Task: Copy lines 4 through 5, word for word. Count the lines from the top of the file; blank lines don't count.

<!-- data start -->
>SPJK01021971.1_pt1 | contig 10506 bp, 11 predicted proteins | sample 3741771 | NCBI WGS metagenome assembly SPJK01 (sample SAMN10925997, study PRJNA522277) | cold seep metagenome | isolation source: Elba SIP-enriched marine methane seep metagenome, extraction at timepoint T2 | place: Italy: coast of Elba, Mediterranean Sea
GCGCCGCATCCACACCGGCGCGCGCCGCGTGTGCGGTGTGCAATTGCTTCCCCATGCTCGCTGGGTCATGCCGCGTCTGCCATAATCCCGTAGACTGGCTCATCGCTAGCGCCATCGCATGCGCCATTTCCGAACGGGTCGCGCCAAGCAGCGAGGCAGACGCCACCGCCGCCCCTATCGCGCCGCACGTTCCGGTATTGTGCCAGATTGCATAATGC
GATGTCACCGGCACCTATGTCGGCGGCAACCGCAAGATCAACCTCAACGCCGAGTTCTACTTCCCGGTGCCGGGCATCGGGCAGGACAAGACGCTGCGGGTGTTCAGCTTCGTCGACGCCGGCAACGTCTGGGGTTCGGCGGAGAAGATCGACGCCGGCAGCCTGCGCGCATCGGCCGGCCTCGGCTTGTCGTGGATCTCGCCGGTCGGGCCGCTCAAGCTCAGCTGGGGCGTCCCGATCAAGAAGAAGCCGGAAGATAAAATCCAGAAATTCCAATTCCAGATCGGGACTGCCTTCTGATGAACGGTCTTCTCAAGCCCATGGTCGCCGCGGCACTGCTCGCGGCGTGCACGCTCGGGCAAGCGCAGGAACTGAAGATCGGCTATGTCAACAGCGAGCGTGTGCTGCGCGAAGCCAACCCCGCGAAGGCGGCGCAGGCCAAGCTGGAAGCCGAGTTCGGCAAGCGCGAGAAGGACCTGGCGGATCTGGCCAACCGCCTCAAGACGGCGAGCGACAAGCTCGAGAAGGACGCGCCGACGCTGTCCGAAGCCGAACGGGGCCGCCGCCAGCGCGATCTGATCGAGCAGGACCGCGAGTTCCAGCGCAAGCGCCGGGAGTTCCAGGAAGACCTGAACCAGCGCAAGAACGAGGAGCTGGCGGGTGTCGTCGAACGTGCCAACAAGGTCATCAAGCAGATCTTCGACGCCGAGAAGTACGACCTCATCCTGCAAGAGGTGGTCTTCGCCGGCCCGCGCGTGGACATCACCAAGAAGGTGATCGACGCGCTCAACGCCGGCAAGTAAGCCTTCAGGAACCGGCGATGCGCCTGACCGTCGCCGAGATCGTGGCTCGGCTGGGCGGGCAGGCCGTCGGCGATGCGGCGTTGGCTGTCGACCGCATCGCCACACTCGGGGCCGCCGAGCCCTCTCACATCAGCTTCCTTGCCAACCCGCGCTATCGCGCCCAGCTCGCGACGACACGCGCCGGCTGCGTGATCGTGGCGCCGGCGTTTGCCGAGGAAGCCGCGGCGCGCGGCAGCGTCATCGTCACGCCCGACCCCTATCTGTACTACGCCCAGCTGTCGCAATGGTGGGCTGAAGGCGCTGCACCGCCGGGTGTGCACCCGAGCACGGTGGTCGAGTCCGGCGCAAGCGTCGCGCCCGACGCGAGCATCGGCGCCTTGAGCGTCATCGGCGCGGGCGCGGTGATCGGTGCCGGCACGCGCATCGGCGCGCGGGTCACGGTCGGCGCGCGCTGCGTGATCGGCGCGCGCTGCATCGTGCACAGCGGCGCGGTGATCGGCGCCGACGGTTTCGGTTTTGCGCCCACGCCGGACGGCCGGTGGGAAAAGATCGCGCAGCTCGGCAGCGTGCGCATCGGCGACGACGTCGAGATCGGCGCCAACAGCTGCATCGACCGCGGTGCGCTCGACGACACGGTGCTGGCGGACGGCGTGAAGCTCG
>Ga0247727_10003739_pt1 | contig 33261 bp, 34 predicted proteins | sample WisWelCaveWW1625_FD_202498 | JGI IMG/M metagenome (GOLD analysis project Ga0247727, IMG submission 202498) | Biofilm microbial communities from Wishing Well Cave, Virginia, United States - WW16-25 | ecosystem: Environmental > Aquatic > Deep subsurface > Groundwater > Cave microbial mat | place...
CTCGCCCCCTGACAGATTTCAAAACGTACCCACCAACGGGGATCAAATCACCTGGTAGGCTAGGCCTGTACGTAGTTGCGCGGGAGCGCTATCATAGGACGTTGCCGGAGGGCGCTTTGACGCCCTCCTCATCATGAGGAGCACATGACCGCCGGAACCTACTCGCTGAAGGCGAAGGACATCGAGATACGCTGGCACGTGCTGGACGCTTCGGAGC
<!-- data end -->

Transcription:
>Ga0247727_10003739_pt1 | contig 33261 bp, 34 predicted proteins | sample WisWelCaveWW1625_FD_202498 | JGI IMG/M metagenome (GOLD analysis project Ga0247727, IMG submission 202498) | Biofilm microbial communities from Wishing Well Cave, Virginia, United States - WW16-25 | ecosystem: Environmental > Aquatic > Deep subsurface > Groundwater > Cave microbial mat | place...
CTCGCCCCCTGACAGATTTCAAAACGTACCCACCAACGGGGATCAAATCACCTGGTAGGCTAGGCCTGTACGTAGTTGCGCGGGAGCGCTATCATAGGACGTTGCCGGAGGGCGCTTTGACGCCCTCCTCATCATGAGGAGCACATGACCGCCGGAACCTACTCGCTGAAGGCGAAGGACATCGAGATACGCTGGCACGTGCTGGACGCTTCGGAGC